Three Ways to Build Trust For Effective Conflict Resolution
If you don’t trust the other party, you can’t resolve conflict with them. You may even come to an agreement but without trust, you won’t stick to it. The problem is, if you are in conflict with somebody, you probably don’t trust them very much anymore!
International mediators know that States need to foster good will at the start of any mediation to ensure talks gain momentum, that cooperation grows and if they can do this, the parties are more willing to openly discuss their interests and uphold any negotiated settlement. They use a variety of confidence building measures (“CBM”s) to allow the parties to demonstrate their mutual desire to act with integrity and that they can be trusted, at least for the purpose of conflict resolution.
In negotiations, parties who trust each other are more likely to cooperate and reveal information that may risk vulnerability. This may range from expressing a feeling of exhaustion to divulging confidential financial reports, depending on the level of trust at the start and how it is built upon as the negotiations continue.
Every conflict is different as are all relationships. Some people may trust each other and be in conflict. Others may not trust anybody and not see this as an issue. In fact, trust is unlikely to be present at the start of any conflict, especially if it is intense but it can slowly and carefully be built upon by skilled communicators and mediators.
Confidence Building Measure Categories
You can use the 3 categories of CBM’s below to help you build trust in your relationships and in the workplace or in any other contexts where you distrust the person you are in conflict with but want to find a solution.
- Expressing a desire to communicate. This involves both talking and listening. To convince the other party that you want to resolve this conflict genuinely, express that wish clearly to indicate that you are taking it seriously. You could also do this by saying how much the conflict is costing you both, or how fed up you feel. A party who also wants to communicate with sincere intentions will respond that they will listen to what you have to say. Notice that there is no commitment to resolve but you are revealing your intention to act with integrity and credibility. Remember that your actions must also demonstrate this, otherwise, you could create more distrust.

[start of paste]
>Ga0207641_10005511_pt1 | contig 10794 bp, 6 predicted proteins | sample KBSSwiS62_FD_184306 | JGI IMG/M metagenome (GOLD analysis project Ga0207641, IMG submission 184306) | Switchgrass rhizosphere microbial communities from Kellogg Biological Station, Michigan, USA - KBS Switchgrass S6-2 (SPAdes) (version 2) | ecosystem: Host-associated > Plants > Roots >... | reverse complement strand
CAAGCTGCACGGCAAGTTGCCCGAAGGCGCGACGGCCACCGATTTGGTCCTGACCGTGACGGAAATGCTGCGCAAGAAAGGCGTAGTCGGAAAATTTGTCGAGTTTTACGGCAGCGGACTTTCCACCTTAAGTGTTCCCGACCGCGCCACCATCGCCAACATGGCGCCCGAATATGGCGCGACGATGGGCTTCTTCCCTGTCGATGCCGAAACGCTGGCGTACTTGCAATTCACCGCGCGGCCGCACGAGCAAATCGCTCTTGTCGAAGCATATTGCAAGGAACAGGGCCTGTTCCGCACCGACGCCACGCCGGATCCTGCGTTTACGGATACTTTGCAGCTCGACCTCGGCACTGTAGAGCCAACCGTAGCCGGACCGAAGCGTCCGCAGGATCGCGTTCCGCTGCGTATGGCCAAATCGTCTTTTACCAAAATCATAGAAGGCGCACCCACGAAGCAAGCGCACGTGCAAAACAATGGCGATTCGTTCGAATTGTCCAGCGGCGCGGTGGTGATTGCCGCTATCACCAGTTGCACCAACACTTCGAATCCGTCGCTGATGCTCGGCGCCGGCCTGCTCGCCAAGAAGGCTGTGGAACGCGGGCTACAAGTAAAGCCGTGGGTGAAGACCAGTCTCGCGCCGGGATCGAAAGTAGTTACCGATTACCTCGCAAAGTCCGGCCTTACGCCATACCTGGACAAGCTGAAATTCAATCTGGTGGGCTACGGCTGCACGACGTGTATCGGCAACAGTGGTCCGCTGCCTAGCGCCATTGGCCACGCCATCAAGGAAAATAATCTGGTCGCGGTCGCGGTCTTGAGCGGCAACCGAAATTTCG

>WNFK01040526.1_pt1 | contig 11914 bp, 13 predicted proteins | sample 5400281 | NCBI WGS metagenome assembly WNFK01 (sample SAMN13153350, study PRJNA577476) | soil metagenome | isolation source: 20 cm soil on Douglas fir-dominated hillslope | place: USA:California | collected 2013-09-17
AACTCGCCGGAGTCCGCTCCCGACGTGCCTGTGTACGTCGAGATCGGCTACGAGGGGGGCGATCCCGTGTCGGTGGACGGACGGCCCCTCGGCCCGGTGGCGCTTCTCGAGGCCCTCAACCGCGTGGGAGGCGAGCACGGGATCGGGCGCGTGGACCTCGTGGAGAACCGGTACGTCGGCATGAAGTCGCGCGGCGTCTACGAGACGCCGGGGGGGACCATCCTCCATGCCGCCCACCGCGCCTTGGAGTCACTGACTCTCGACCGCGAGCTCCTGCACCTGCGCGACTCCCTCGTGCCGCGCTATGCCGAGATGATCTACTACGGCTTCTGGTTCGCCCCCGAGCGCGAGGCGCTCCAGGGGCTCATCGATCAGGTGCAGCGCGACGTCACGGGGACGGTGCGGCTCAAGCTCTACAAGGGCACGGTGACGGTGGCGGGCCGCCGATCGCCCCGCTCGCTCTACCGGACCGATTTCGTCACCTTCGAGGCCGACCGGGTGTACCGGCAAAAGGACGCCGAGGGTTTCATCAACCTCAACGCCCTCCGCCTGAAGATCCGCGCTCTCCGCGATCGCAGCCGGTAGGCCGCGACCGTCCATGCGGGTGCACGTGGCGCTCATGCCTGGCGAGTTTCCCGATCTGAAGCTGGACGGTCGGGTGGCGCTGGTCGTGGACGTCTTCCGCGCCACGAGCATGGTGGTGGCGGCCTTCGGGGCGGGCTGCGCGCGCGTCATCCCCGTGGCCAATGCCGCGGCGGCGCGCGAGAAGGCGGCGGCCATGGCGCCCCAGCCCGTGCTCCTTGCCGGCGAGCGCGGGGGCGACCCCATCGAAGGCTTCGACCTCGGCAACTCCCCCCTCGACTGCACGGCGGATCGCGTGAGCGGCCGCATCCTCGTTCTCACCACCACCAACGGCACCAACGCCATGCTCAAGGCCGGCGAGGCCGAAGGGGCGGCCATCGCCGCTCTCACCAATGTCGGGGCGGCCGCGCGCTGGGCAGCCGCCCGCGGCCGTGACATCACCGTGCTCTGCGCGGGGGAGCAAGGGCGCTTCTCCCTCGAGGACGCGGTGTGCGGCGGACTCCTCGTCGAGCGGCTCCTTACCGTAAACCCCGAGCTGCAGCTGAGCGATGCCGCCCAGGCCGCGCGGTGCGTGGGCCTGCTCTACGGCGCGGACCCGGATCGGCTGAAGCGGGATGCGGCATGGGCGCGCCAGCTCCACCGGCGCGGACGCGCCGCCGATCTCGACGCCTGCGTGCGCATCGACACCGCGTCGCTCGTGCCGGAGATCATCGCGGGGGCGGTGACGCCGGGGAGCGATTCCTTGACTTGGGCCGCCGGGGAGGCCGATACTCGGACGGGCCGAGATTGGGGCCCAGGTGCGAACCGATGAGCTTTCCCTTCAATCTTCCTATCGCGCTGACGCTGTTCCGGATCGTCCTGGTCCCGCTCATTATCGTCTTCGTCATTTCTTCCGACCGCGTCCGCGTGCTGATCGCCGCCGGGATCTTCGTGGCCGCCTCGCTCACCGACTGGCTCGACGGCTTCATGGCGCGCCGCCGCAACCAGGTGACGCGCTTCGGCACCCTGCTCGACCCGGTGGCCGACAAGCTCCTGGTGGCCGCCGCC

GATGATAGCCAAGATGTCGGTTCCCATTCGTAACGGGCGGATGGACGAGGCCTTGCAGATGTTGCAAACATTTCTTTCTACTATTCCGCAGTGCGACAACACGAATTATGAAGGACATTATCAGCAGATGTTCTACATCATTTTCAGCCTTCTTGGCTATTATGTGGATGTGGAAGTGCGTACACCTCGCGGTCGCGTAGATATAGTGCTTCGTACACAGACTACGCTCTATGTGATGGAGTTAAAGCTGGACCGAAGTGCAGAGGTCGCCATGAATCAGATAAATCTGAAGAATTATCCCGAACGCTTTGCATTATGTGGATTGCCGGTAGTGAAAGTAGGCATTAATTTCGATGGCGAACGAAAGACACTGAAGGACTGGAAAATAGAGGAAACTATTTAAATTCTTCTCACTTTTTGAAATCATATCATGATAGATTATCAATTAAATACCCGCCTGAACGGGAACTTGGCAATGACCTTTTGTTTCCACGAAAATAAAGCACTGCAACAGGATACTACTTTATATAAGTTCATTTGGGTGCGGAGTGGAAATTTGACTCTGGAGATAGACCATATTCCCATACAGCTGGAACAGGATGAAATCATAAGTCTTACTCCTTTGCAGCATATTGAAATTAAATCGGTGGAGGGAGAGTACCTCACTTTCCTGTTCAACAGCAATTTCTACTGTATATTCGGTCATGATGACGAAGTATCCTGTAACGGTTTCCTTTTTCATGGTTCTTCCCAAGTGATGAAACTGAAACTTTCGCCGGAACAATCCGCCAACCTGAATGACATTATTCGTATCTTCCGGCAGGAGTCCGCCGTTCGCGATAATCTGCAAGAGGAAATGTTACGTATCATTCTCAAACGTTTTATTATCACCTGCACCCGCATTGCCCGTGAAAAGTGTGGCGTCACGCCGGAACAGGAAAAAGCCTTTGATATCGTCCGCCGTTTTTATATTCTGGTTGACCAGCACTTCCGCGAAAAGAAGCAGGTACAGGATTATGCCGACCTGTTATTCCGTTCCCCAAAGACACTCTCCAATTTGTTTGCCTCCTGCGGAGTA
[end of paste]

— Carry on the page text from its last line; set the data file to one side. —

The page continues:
- Indicating the will to meet the needs of the other party. You could express this by saying you are committed to finding a solution that mutually benefits you both and to see how you can both find ways to fulfil your respective needs. Consider telling the other person which of your needs the conflict has left unfulfilled and asking them about theirs.
- Relationship Focused CBMs. A good starting point is to ask what you need to do to save a damaged relationship. What do you need from the other party to repair your relationship? One of the most common CBM’s in this category is an apology. This is not about saying sorry, it’s about sincerely acknowledging pain and suffering, how you caused it and telling the other person what you will do to prevent the same from happening in the future. If an apology is too hard for you to give at this stage or you are worried that it might have legal repercussions, you might want to consider saying something along the lines of “I know I hurt you, I didn’t mean it and I will make sure it never happens again by…” If you need an apology, ask for it.
Trust is like a crystal vase that you have taken months or years to craft with another person. When it sparkles in the sunlight, you can both sit back comfortably and feel fulfilled with the work you both put in to make such a beautiful and pure creation. When one smashes it to pieces, it takes time to put it back together. It’s not that it can’t be done but you both have to know how to do it properly. In that task, you may need the help of a trained mediator.
Let me know what you think!
 Daryl Landau, Sy Landau, “Confidence Building Measures in Mediation”